New Jersey stormwater permits usually require a SWPPP & DCP.
Typical permit requirements for stormwater discharges include the development of a SWPPP (Stormwater Pollution Prevention Plan) as well as a written DCP (Drainage Control Plan), the implementation of stormwater BMPs (check out our article on what are the best stormwater BMPs?). These two documents are designed to help you manage your stormwater and easily stay in compliance with the rules & regulations at your industrial operation in New Jersey.
When we prepare SWPPP & DCPs for our clients, we do so in a manner that's the easiest to use and understand from our client's perspective. The end goal is to make things easier for you, not the regulators!
Examples of NJPDES stormwater permit requirements.
Here are some examples of what facility operators would need to do:
An Industrial Operation Completely Indoors - Let's say you make a widget, and your entire operation is indoors. You might have stormwater runoff from your property drain across parking lots and loading docks to a roadway, but there's nothing else outside. This discharge type is a "discharge to surface water", even though it gets there indirectly. Although the runoff most likely isn't that contaminated, it does rain on the facility's parking area, dumpsters, and possibly some temporary outside storage, where it picks up the potential for pollution. This facility will need a general stormwater permit, a SWPPP, a DCP, they'll have to conduct inspections, training, complete certifications, and pay an annual fee. As of writing this article, that means the 5G2 General Stormwater Permit, which we cover in detail in our article The 5G2 Basic Industrial Stormwater Permit in New Jersey EXPLAINED
A wood recycling facility near a creek - In New Jersey, wood recyclers have their own industry-specific NJPDES stormwater permit, like a lot of other industries. They'll need that permit (unless it's a very unique operation that needs an individual permit), a SWPPP, a DCP, inspections, training, certifications, an annual fee, and they'll have to conduct quarterly stormwater monitoring. Since they discharge to the nearby creek, they are also a "discharge to surface water". We discuss this a bit more on our page New Jersey Wood Recyclers (R7) NJPDES Stormwater Permit.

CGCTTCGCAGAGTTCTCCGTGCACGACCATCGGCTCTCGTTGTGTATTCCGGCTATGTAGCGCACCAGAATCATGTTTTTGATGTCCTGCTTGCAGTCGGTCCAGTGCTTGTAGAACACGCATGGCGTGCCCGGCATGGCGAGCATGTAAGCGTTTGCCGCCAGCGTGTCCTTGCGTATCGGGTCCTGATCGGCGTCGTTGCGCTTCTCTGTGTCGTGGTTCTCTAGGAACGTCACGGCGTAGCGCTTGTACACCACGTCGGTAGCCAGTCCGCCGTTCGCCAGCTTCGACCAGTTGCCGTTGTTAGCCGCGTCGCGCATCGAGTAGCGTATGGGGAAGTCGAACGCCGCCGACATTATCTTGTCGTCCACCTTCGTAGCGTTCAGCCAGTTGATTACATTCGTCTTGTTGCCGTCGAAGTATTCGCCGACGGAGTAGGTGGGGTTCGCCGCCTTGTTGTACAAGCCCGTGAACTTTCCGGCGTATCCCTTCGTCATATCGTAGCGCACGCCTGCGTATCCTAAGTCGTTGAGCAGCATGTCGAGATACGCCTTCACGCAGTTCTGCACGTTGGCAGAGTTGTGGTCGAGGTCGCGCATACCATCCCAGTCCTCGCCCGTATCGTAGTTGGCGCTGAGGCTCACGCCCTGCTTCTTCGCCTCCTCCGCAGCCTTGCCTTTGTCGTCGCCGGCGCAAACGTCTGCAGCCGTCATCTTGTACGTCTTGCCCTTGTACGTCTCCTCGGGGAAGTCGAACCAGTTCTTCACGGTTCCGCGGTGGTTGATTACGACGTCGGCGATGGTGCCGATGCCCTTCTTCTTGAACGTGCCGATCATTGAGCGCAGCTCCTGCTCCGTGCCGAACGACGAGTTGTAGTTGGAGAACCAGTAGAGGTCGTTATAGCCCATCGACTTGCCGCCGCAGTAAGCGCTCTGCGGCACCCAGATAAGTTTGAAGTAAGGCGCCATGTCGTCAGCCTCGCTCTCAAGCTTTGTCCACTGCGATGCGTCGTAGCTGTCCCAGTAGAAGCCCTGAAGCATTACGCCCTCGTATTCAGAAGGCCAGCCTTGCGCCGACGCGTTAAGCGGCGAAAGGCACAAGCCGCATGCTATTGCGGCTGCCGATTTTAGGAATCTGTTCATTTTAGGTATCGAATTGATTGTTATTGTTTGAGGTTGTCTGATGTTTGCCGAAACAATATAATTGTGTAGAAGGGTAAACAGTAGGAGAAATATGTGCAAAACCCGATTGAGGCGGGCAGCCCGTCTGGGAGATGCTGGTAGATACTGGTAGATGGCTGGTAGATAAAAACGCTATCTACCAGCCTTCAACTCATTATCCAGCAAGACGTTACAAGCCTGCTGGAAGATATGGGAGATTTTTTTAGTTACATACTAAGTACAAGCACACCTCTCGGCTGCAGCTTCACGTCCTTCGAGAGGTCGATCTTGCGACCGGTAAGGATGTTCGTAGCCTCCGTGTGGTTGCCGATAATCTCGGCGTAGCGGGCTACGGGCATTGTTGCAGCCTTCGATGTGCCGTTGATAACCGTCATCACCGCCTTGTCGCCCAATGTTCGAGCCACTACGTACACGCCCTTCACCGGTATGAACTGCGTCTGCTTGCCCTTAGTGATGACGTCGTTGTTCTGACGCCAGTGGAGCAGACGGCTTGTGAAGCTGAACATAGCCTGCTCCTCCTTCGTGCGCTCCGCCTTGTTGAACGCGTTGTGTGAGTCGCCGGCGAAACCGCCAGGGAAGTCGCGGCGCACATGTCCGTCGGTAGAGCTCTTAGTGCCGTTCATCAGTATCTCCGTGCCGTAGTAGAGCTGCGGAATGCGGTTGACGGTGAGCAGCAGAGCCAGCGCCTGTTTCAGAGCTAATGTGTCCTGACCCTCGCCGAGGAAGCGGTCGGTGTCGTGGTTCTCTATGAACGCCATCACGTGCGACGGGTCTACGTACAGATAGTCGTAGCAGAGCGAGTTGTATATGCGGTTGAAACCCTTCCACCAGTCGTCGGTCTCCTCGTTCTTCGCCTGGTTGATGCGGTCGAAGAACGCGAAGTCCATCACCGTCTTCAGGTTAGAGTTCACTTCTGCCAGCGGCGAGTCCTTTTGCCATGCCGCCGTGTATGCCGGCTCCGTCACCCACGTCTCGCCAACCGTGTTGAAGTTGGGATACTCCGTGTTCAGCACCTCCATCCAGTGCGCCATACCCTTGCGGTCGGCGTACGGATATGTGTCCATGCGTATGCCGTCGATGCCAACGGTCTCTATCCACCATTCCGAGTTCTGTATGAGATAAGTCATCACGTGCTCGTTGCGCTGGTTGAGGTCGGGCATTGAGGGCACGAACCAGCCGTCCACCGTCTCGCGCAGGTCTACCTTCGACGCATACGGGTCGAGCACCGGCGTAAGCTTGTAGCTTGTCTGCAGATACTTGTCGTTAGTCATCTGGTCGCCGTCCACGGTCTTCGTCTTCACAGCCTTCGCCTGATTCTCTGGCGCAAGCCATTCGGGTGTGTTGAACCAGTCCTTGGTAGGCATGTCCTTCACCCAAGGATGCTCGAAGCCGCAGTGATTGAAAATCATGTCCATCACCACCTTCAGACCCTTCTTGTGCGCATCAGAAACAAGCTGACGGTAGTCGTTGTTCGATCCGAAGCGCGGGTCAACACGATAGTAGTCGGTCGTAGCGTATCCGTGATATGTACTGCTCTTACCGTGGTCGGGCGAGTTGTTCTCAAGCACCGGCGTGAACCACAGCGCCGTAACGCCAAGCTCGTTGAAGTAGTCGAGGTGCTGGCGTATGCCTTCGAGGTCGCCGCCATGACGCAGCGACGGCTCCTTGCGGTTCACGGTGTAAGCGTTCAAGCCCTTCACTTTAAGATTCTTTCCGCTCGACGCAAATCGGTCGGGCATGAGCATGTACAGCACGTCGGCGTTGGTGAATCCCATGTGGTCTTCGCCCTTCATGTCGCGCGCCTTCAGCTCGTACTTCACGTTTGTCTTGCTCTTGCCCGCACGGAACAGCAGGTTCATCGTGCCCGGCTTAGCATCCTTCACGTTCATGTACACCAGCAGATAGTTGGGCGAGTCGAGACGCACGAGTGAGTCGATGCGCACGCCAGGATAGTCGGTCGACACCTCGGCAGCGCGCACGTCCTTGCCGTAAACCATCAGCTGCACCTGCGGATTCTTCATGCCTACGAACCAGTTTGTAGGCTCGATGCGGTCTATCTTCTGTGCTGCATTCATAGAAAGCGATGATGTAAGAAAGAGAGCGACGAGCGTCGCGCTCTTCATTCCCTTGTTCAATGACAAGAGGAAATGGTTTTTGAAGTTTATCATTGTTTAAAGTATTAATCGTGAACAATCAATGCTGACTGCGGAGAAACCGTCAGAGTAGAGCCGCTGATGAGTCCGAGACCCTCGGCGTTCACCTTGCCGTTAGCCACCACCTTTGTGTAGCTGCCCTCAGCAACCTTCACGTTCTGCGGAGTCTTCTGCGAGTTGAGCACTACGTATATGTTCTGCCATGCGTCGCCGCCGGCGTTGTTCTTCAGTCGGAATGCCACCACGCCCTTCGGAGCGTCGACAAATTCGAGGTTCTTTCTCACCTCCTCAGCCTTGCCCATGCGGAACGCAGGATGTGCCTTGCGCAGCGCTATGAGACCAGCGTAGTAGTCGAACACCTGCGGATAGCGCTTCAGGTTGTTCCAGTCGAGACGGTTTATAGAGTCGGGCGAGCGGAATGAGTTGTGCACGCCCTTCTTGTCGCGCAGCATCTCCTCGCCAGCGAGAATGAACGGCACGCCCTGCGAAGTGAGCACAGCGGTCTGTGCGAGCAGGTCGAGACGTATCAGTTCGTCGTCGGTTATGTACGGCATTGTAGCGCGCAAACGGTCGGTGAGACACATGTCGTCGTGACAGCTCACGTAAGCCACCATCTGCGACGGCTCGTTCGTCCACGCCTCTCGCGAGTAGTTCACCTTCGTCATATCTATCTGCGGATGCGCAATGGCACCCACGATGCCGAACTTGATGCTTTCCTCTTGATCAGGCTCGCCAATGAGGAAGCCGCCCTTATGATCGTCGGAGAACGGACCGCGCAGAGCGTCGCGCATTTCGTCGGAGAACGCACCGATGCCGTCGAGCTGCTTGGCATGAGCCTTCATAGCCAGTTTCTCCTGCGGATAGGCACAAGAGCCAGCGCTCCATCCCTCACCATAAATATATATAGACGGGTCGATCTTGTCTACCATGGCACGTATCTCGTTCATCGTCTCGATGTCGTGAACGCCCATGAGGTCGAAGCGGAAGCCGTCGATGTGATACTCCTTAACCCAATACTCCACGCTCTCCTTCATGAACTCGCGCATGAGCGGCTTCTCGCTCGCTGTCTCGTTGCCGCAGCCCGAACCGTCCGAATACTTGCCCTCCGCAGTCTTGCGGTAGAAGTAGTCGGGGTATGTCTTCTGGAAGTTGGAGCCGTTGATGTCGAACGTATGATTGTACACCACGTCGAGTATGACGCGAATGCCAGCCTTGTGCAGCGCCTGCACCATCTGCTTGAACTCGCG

An industrial facility with on-site retention basins - The facility discharges stormwater to the ground, otherwise known as a "discharge to groundwater" facility. If this operation has an industry-specific permit, they'll need that, otherwise, they'll use an Individual Permit. They'll need a SWPPP, DCP, inspections, training, certifications, pay annual fees, and possibly have stormwater monitoring requirements on the water entering the retention basin.
A facility that discharges process wastewater - Immediately they'll need an Individual Permit, whether they discharge to either surface water or groundwater. The requirements would be specific to the facility and its discharges, but likely include operational restrictions, intense discharge monitoring, and the need to comply with strict discharge limits. Not an easy or cheap thing to do!
Additional NJPDES Stormwater Permit Resources
Here are some additional information we find clients find helpful when learning about NJ stormwater permits.
So, in a very simple sense, those are some of the basic NJPDES stormwater (and process water) permit requirements in New Jersey. Of course, it can get a lot more complicated than this brief review makes it out to be, but this provides a general idea of how these permits work.
If you're still unsure about what you need or have questions about your operation, your best advice is to get expert help. Honestly, I'd suggest you contact an expert before you call the NJDEP, because their advice can be confusing, and if you're not in compliance, you run the risk of alerting them to your operation. Either way, not helpful!
If you find yourself needing a hand with NJPDES permitting here in New Jersey, or any other area of environmental regulatory requirements, reach out. Even if we can't help, we’ll do our best to give you some guidance on how to get what you need done. Feel free to contact us at firstname.lastname@example.org,click here to contact us, or give us a call anytime at 888-RMA-0230 to learn how we can help with NJPDES permits here in New Jersey.